Stephen Mutch, a business management, operations and client services professional from Napa, California says this about great customer service: “At the most basic element, great customer service  is (all about) fulfilling promises.  Failure to do that leads to loss of credibility and trust in your company and organizations which have fatal and long-term ramifications.”

Marketing and promotions can be accomplished in many forms and from a number of different mediums.  Some strategies are designed to reach a great number of people, while others focus on targeting and reaching a specific customer demographic.

Regardless, fostering great relationships with your customers are of utmost importance.  It’s often a  challenging task as consumer needs are constantly evolving and must be frequently monitored so as to make the necessary adjustments.  This is why a number of companies are employing “reputation managers” who constantly monitor blogs, social networks and other information sources on the internet to keep up with what people are saying about their brands.

It’s been said here many times before, but the best way to get the information you need to be successful is to establish many contact points with your customers.  And how else to do this effectively, inexpensively and efficiently but through social media!

So this week’s tip:  Take charge of your customer service!

Seattle-based Decho group, a technology development firm, doesn’t wait for customers to contact them with questions, comments or concerns – they seek them out directly by using social media tools.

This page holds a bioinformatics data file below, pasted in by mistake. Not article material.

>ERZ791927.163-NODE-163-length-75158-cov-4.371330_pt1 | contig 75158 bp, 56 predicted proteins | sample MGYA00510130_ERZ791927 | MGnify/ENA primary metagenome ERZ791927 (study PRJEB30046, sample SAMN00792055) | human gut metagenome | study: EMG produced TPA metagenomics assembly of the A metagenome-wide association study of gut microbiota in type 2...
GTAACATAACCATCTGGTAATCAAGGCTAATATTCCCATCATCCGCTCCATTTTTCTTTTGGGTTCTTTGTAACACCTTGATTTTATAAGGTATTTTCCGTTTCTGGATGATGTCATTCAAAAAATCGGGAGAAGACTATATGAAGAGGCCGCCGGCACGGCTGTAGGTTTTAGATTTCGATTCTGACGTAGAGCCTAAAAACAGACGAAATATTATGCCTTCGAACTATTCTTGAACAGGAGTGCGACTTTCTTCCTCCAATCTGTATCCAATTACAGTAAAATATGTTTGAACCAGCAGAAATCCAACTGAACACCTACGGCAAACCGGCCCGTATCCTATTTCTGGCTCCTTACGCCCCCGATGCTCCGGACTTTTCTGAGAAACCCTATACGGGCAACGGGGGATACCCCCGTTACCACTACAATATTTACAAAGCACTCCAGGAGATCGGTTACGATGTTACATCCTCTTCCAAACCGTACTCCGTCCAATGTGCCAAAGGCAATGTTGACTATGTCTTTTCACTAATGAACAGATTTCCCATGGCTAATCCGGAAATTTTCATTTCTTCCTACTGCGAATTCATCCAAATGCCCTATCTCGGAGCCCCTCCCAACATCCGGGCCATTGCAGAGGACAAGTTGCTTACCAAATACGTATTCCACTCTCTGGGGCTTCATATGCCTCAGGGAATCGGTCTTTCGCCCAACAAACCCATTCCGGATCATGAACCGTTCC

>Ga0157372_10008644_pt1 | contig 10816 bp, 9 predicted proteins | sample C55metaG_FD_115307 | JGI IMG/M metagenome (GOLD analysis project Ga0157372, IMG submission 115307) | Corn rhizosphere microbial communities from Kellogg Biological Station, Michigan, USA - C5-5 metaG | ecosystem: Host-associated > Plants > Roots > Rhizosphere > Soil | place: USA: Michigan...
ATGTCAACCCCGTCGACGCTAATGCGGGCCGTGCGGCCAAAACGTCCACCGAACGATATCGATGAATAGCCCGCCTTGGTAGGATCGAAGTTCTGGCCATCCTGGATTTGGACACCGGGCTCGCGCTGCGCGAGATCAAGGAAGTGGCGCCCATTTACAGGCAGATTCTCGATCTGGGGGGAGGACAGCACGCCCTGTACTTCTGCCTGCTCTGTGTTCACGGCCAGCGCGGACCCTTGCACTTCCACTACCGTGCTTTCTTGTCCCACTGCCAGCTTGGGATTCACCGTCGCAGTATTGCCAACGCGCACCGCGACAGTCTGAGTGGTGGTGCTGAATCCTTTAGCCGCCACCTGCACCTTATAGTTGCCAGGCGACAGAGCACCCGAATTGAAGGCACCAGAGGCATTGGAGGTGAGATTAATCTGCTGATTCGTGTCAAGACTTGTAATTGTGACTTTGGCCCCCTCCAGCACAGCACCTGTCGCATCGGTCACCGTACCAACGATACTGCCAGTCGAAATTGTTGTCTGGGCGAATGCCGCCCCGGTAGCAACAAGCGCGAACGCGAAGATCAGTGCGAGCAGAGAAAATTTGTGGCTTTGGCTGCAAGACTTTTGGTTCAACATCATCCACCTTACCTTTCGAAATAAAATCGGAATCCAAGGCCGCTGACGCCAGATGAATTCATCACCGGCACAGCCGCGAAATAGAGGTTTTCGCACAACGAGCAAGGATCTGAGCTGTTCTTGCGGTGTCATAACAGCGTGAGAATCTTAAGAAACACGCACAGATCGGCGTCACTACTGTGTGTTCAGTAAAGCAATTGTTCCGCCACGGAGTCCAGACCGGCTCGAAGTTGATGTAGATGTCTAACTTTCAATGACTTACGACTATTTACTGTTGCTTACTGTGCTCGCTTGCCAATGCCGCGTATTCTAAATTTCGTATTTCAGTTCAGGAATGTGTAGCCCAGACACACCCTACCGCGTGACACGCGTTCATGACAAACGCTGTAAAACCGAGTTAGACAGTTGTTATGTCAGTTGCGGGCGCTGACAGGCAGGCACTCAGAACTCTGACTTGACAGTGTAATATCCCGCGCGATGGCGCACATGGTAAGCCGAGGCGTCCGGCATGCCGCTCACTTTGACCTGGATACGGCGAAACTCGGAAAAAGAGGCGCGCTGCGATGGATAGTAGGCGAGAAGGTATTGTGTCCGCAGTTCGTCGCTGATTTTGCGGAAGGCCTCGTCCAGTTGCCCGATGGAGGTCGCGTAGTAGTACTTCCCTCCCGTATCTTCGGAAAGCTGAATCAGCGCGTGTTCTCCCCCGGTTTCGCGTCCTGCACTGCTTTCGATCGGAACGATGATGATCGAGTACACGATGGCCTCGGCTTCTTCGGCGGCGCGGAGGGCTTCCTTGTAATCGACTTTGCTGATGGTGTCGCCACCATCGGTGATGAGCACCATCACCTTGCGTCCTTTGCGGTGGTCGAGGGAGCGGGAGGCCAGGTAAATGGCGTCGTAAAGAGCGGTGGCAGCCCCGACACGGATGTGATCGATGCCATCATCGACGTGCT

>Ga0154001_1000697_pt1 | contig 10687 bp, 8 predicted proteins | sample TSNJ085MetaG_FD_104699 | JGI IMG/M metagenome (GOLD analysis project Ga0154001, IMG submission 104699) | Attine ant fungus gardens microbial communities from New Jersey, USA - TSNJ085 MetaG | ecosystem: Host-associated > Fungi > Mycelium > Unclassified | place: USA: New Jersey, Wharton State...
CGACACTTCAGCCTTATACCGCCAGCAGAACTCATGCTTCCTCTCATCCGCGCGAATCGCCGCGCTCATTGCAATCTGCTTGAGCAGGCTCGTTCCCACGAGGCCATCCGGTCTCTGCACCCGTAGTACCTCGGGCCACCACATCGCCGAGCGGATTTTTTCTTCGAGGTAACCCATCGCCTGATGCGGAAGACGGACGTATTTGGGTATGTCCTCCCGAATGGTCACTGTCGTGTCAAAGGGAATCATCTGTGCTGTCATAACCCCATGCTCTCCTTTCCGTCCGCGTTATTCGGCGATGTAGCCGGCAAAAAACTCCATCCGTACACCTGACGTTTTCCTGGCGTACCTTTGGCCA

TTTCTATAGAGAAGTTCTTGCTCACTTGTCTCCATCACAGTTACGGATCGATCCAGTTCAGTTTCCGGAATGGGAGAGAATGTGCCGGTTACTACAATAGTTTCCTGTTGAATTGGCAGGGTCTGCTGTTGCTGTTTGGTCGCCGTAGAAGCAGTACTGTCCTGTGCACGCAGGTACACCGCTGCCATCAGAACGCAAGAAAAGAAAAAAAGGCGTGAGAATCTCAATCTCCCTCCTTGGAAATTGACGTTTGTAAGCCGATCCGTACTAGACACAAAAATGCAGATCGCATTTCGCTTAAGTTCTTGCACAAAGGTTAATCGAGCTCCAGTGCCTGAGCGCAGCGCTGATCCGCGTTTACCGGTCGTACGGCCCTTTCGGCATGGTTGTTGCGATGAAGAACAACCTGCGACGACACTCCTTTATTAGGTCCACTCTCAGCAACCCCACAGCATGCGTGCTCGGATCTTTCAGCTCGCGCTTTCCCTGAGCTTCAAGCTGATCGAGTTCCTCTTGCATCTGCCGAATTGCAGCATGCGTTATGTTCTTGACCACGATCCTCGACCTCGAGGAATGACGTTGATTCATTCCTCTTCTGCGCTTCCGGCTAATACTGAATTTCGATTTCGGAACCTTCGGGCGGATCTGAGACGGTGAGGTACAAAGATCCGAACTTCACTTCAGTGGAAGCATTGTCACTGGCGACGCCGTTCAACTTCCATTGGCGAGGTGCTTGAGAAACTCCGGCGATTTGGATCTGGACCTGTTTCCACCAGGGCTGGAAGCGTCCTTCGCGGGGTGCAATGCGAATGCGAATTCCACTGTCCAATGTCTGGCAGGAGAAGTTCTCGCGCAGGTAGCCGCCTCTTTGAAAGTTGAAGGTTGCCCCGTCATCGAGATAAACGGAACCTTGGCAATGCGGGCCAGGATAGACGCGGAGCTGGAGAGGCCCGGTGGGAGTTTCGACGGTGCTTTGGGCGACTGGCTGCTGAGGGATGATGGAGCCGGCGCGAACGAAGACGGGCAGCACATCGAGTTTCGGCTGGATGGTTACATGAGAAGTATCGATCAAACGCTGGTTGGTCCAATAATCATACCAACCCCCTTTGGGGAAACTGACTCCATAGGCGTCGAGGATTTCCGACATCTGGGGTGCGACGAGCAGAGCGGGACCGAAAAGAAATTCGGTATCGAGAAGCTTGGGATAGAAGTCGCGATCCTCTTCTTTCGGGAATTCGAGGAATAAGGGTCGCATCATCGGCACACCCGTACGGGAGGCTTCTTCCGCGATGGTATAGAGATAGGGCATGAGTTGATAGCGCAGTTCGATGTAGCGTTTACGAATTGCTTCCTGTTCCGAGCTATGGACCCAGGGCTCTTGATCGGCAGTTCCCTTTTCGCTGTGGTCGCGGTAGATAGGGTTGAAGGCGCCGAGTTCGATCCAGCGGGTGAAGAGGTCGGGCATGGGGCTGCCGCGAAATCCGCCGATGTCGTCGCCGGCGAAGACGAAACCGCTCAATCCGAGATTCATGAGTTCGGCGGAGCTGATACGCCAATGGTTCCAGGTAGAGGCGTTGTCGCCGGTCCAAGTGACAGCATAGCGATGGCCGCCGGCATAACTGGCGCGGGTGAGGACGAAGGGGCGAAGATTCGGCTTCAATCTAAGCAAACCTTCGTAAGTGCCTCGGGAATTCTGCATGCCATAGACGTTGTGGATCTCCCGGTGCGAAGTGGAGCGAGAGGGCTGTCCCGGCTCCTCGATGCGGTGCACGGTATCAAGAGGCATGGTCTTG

ITBusiness.ca reports on their strategy: “‘Increasingly, they are choosing to reach out to the online community and ask questions about our products, rather than contact us directly,’ said Dave Robinson, vice-president of marketing at Decho.”

Amazon.com demonstrates pure mastery on this front.  They were featured on the cover of Business Week Magazine earlier this month because of their ability to turn potentially bad publicity into an opportunity to brand themselves as a caring company.  Here’s an exerpt from the article:

“For the most part, Amazon has earned a reputation for strong service by letting customers get what they want without ever talking to an employee. Sales clerks are nonexistent. Orders ship with a few mouse clicks. Packages arrive on doorsteps quickly. It all happens with monotonous regularity even as the number of customers has doubled in the past five years to 88 million. But when things go wrong at Amazon—and they occasionally do—the company’s employees get involved. That may be where Amazon stands out most markedly from other companies, and helps explain how the company earned the No. 1 spot on Business Week’s customer service ranking this year.”

When a business reaches out to their customers and does everything in their power to make them happy, they remember it, sign the company’s praises in their blogs, and tell all their friends.  A gesture which may cost $20 to fix could result in $2000 worth of business from valuable viral word of mouth.  A failure to pony up that same $20 in the event of a mistake could cost $2000 the other way.

Small businesses are the backbone of our economy, and significant assets to the community. They understand that a marathon of hard work and perseverance goes into being successful, and that it’s tough to achieve without a strong network of collaborators and supporters.